Among various laser architectures currently used to make lasers out of organic materials (distributed feedback lasers or organic vertical cavity surface-emitting lasers, ....), vertical EXTERNAL cavities have several distinctive features that enable making lasers with a high brightness, resulting from a combination of high efficiency and good beam quality, and also offer a superior flexibility to monitor the laser spectrum.
In this talk I will highlight a few recent results on external-cavity organic lasers and reveal their potential through the example of a single mode organic laser device with an ultranarrow linewidth (< pm) corresponding to coherence lengths of several meters under diode pumping (typically 2-3 orders of magnitude longer than the state-of-the-art). From the material point of view, I will also show how ink-jet printing can be successfully used in vertical external-cavity organic lasers to make thick and optical-quality films that have the potential to be easily produced with a high throughput.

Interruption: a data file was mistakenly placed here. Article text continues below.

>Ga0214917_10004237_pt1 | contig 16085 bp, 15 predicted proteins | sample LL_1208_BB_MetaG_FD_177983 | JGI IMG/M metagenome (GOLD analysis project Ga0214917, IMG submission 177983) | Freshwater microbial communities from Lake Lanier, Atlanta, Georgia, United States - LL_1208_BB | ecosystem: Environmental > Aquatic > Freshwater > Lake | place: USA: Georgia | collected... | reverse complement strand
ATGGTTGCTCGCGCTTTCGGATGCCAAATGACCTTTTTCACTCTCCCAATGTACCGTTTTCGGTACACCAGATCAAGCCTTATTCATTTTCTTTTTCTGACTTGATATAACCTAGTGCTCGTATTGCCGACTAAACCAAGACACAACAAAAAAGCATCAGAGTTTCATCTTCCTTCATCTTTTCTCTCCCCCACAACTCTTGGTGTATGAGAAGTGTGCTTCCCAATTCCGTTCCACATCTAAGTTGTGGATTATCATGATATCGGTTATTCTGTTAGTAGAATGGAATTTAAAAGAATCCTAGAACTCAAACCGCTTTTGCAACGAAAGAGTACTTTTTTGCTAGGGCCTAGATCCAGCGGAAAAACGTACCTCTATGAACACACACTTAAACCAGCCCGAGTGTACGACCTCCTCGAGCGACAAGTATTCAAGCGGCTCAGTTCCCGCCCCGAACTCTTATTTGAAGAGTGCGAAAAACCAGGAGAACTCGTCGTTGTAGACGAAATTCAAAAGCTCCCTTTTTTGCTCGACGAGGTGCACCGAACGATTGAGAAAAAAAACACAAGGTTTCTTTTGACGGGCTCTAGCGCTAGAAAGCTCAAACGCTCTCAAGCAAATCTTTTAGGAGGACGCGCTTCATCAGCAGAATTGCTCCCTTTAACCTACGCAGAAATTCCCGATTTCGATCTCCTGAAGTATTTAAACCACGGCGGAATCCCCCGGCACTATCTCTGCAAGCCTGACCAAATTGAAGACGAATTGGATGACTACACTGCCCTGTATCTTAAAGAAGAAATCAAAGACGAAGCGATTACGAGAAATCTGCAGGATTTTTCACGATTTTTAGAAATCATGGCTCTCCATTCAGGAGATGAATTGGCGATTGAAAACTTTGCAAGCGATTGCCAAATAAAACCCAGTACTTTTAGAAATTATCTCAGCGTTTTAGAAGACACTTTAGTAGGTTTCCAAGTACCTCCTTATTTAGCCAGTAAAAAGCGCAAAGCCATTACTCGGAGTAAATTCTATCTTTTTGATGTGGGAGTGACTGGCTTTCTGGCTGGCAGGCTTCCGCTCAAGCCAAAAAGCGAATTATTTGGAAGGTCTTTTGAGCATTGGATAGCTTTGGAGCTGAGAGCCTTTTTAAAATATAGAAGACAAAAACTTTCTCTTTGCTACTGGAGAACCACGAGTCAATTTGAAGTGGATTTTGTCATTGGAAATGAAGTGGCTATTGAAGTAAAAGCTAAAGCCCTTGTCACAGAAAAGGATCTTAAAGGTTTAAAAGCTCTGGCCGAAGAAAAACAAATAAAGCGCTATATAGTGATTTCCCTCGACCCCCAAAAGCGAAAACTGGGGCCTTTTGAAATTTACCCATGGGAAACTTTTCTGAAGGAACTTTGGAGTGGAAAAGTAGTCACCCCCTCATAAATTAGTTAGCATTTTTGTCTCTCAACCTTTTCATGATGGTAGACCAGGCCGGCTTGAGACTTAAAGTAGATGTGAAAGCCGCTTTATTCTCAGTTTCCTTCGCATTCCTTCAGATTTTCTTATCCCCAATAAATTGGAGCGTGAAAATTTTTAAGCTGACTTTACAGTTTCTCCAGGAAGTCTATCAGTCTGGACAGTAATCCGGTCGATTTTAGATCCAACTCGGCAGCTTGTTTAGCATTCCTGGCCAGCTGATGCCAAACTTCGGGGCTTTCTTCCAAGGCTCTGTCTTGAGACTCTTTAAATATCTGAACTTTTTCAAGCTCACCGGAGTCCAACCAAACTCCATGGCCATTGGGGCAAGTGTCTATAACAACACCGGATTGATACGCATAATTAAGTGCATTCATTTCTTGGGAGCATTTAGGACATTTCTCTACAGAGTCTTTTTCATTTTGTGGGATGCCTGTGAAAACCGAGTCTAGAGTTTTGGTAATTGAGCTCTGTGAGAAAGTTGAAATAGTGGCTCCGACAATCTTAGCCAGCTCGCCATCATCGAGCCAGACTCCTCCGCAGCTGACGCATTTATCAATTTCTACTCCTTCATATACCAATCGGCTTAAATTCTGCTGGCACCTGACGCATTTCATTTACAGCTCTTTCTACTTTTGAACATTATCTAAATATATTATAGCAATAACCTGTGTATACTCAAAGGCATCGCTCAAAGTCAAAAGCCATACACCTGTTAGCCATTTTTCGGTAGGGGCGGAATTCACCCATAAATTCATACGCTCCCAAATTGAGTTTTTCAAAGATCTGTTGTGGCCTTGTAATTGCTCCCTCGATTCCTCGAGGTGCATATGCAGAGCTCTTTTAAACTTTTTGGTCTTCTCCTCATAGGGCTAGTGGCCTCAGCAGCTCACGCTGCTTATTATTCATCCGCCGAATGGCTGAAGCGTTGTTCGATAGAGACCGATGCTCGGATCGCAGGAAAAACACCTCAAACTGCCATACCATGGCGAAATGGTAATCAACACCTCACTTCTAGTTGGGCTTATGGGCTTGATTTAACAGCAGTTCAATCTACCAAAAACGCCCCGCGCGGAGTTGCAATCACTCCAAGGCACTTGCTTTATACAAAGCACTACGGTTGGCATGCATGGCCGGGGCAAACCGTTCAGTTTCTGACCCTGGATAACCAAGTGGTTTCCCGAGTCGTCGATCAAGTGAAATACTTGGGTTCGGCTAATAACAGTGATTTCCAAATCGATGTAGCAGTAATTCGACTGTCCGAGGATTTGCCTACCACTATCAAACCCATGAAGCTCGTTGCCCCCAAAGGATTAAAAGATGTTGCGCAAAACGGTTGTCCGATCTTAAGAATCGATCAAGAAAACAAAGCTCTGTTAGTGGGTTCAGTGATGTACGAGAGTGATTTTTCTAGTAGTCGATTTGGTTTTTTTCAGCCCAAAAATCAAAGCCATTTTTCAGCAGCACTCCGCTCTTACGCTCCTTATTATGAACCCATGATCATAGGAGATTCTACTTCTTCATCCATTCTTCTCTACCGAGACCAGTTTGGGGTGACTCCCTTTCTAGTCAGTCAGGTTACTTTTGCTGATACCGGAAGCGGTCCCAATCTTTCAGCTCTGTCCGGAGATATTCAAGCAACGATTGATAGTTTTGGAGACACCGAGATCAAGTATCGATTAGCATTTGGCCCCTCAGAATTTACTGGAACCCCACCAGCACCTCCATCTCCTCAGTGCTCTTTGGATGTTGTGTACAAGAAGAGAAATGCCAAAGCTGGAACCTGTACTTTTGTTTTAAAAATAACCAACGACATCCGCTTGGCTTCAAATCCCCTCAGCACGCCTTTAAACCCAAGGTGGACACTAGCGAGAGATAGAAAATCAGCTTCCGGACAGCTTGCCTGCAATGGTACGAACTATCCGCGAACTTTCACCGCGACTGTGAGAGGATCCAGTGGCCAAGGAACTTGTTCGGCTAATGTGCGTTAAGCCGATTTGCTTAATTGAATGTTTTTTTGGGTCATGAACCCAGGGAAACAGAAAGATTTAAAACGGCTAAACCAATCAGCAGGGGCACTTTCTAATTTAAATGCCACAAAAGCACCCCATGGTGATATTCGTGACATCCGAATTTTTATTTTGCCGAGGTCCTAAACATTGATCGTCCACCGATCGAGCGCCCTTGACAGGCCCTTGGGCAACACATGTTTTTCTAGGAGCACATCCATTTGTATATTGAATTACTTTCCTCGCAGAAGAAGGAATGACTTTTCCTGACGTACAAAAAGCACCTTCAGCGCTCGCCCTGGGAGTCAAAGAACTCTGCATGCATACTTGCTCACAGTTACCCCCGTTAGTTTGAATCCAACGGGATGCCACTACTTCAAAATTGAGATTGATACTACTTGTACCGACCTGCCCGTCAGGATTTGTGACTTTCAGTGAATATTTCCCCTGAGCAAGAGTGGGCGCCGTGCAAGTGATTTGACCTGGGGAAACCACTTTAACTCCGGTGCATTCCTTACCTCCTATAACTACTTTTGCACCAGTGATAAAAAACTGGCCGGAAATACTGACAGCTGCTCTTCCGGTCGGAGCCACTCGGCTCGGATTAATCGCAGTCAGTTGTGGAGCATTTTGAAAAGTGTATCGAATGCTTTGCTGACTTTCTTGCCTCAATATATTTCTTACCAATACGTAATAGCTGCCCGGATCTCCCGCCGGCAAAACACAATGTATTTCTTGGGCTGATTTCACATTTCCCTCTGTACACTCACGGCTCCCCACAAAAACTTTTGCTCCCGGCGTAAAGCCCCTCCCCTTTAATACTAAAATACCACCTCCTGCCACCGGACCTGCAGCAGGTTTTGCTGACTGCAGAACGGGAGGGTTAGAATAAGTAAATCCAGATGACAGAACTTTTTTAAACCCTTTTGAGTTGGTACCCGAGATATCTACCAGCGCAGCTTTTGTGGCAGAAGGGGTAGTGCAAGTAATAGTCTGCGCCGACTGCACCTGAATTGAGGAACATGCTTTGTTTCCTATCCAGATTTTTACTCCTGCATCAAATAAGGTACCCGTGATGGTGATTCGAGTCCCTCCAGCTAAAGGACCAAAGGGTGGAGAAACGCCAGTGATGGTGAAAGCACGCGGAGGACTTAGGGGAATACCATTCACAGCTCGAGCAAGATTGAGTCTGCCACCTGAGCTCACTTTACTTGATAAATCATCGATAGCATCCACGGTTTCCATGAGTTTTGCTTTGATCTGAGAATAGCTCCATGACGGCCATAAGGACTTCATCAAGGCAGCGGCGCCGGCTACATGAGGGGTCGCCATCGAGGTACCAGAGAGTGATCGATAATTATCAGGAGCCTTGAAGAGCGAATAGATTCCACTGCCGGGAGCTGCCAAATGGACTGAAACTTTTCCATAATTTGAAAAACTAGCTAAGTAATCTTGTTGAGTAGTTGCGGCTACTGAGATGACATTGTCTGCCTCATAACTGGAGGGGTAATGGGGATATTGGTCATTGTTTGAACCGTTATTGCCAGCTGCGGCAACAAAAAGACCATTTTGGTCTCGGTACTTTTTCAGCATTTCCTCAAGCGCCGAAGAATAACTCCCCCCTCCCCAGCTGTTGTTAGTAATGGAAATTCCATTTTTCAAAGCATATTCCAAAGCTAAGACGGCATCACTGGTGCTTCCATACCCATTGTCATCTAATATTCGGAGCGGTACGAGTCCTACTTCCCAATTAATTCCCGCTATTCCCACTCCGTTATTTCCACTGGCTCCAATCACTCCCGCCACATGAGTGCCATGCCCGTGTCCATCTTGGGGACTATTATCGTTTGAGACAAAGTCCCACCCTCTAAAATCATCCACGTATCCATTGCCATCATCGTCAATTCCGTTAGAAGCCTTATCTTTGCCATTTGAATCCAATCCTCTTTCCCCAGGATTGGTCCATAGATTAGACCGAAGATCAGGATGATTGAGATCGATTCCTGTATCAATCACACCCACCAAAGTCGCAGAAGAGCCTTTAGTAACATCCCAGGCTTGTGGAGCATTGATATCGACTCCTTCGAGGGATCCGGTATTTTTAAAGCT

Organic lasers offer the promise to build compact, inexpensive, broadly tunable solid-state lasers in the visible range,
with potential applications in spectroscopy, bio/chemo sensing or short-haul data telecommunications. Among existing
laser architectures of optically-pumped organic lasers, external-cavity resonators enable the highest conversion
efficiencies, excellent beam quality, power scalability and versatility due to the open cavity. Recently, we reported on an
open-cavity laser architecture using a thin film of dye-doped polymer as the gain medium, named Vertical External
Cavity Surface-emitting Organic Laser (VECSOL). The very high gain of organics make these lasers highly efficient
even for macroscopic cavities, even though the pulse buildup time must be short enough to fit within the gain time
window defined by the pump pulse duration and the fluorescence lifetime.
In this paper we analyze the laser turn-on dynamics of organic VECSELs. A simple theoretical framework is presented,
based on the Statz-DeMars coupled rate equations. Simulations are compared to the experimental pulse shapes of the
pump and laser beams, recorded with the same fast photodiode. We observe that the laser pulse is both shifted and
broadened with respect to the 0.5-ns-long pump pulse when the cavity length is increased, together with a drop of
efficiency. Efficiency curves are presented, showing a higher threshold and lower slope efficiency when the cavity length